9. By the way, thanks for the prayers and kind words for my cataract surgery this morning! Doing great. Who knew the big red signs said ‘stop’?

    As far as ABEM certification, years ago I wrote about the LLSA (Lifelong Learning and Self Assessment). Like you, I felt that it was a burdensome requirement, and a cash-generating tool. And, also like you, I felt that its lack of CME credit was insulting.

    Of course, the underlying assumption was that emergency physicians don’t keep up and can’t be trusted to stay current in their field. Which is untrue. We all just do it differently. I prefer to go to a conference each year, while some of my partners like doing monthly lessons at home. The state has published requirements for CME. And most of us learn from our partners and colleagues, as well as from (gasp!) the actual practice of medicine.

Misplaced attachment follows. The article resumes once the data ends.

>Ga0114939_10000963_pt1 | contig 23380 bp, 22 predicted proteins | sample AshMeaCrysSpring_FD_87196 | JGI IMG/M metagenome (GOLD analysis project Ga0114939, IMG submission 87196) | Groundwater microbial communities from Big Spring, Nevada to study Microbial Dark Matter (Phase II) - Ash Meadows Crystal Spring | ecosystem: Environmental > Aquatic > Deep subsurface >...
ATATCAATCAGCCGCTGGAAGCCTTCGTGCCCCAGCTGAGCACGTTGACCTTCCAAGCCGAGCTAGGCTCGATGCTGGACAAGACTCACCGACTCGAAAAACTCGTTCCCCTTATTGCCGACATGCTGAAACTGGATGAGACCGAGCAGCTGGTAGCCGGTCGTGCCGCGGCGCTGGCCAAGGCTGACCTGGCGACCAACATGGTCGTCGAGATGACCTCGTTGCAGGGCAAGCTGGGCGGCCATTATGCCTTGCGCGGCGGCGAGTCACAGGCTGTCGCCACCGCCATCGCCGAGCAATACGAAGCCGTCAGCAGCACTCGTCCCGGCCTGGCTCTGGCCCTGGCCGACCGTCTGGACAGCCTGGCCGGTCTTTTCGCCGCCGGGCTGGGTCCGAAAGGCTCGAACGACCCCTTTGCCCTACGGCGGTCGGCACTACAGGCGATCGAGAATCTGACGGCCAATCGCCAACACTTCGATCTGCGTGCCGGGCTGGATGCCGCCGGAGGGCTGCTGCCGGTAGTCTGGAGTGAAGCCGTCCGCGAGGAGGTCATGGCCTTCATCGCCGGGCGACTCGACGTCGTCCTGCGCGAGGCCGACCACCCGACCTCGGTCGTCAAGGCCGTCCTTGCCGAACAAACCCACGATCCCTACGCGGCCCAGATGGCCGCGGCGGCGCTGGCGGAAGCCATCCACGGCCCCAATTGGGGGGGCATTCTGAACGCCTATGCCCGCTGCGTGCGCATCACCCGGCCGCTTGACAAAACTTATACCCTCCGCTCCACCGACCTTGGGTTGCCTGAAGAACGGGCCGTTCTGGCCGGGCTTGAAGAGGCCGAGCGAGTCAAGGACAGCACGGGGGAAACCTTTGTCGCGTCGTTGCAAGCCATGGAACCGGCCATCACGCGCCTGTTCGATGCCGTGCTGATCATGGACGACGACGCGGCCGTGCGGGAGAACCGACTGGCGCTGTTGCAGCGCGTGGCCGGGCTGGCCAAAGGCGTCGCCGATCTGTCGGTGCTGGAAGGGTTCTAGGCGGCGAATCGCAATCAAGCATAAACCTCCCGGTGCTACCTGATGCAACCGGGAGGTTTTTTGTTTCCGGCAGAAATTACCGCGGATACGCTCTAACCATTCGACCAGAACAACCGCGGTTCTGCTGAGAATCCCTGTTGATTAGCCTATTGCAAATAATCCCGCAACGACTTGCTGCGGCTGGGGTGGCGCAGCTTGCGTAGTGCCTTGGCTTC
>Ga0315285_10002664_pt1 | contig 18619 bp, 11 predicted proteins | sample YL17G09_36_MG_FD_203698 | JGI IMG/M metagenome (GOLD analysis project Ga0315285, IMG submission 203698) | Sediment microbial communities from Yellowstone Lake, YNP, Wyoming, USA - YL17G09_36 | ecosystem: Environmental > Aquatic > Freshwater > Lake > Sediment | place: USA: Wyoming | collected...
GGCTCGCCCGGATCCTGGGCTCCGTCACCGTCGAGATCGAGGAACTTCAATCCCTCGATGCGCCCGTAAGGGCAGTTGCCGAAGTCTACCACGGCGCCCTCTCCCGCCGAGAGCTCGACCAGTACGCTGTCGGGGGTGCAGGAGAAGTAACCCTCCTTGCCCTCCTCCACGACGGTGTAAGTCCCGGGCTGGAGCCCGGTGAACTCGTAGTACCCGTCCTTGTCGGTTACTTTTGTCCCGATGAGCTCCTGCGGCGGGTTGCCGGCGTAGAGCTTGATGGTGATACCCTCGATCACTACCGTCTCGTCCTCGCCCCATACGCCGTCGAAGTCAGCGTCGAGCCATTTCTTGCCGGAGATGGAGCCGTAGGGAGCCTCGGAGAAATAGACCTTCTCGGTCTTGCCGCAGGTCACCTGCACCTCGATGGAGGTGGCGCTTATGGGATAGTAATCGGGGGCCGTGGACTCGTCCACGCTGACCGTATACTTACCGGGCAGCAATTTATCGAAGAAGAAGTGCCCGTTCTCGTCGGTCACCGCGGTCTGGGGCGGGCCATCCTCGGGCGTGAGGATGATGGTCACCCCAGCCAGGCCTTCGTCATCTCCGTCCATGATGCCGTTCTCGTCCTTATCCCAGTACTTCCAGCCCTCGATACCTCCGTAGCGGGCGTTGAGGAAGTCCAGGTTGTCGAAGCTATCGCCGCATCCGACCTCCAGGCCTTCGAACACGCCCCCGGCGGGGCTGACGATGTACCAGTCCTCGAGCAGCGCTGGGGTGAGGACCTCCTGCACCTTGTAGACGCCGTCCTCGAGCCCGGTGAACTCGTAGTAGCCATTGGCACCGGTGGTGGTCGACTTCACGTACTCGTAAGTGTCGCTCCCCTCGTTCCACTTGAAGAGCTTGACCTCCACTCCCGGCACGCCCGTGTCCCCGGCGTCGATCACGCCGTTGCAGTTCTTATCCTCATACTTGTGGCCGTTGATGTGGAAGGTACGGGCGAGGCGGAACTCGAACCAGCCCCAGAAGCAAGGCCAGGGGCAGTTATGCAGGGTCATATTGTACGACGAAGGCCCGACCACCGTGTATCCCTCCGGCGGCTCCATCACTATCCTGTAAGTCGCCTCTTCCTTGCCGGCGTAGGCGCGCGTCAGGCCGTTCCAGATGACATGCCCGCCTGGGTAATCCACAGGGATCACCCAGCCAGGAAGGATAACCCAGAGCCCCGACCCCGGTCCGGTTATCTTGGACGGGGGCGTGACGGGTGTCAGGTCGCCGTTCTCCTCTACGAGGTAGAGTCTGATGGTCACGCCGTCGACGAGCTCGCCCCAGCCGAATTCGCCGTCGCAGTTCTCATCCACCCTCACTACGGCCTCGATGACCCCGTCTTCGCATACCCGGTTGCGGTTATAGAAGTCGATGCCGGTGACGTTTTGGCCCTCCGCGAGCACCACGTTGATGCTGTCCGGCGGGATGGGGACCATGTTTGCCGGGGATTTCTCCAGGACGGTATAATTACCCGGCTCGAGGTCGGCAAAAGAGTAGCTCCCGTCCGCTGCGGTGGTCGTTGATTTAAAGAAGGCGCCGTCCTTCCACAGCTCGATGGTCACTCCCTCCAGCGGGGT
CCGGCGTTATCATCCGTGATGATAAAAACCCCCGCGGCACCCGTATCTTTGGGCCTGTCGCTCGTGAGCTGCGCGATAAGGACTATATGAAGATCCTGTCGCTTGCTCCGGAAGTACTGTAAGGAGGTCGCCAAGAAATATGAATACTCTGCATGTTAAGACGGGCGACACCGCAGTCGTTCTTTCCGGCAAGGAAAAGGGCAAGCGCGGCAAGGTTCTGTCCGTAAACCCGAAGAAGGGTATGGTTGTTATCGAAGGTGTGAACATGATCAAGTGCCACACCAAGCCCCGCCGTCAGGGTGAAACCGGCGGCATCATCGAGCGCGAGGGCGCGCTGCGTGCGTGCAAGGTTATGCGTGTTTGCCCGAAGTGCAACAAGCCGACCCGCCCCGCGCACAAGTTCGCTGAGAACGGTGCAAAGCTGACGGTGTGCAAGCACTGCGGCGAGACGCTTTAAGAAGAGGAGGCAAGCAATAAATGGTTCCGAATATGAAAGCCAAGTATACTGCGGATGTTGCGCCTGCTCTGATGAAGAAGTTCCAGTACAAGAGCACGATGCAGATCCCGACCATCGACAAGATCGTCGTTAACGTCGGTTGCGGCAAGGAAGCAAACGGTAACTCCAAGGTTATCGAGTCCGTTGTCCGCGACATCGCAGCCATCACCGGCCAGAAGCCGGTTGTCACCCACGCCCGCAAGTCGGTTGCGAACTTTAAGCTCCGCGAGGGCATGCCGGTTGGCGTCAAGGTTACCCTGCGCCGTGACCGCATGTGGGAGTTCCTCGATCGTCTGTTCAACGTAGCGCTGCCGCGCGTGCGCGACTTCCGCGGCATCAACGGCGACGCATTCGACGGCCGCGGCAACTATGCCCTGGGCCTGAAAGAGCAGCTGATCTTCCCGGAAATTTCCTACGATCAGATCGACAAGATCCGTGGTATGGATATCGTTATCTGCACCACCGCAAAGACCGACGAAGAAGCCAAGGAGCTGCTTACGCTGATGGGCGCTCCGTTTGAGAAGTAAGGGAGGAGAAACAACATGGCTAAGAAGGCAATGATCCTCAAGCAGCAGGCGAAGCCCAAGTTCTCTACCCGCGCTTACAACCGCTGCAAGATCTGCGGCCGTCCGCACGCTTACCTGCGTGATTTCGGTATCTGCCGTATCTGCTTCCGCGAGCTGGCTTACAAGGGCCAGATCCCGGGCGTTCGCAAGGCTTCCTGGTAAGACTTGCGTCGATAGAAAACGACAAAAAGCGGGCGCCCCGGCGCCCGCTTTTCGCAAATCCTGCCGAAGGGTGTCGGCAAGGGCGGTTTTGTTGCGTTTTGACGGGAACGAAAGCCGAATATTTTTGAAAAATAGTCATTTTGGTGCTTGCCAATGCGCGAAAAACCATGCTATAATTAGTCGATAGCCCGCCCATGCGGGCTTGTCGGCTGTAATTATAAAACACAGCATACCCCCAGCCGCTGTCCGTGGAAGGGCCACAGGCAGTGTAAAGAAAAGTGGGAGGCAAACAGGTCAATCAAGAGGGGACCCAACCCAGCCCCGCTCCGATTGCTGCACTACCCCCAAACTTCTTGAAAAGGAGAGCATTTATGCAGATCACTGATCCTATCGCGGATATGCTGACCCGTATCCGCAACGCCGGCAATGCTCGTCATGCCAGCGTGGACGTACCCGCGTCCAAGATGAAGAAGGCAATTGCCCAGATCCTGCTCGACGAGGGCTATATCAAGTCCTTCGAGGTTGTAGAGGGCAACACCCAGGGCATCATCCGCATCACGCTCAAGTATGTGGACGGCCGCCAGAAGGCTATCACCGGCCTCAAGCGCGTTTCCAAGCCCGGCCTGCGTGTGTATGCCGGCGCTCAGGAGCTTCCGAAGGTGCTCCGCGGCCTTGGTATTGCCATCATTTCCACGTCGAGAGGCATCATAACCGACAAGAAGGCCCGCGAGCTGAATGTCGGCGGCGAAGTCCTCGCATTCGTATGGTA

One could read every bit of CME available, and take every course, and still be an abysmal doc from lack of practice; just as one could do the opposite (learn nothing new in any course) and practice inadequate medicine. Though option B is probably more functional.

    I’ve always been concerned that this entire endeavor is a way to secure jobs and secure income for board certification organizations. I’m sure there are well-meaning individuals in these organizations, but the whole process is so burdensome, expensive and patronizing that it leaves me wondering about underlying motives.

    I mean, a yearly test? And now, of course, the goal of having the ten year test reflect the yearly tests is out the window.

    Sure sounds like a cash-cow to little-old suspicious me.

    Have a great day!

    Edwin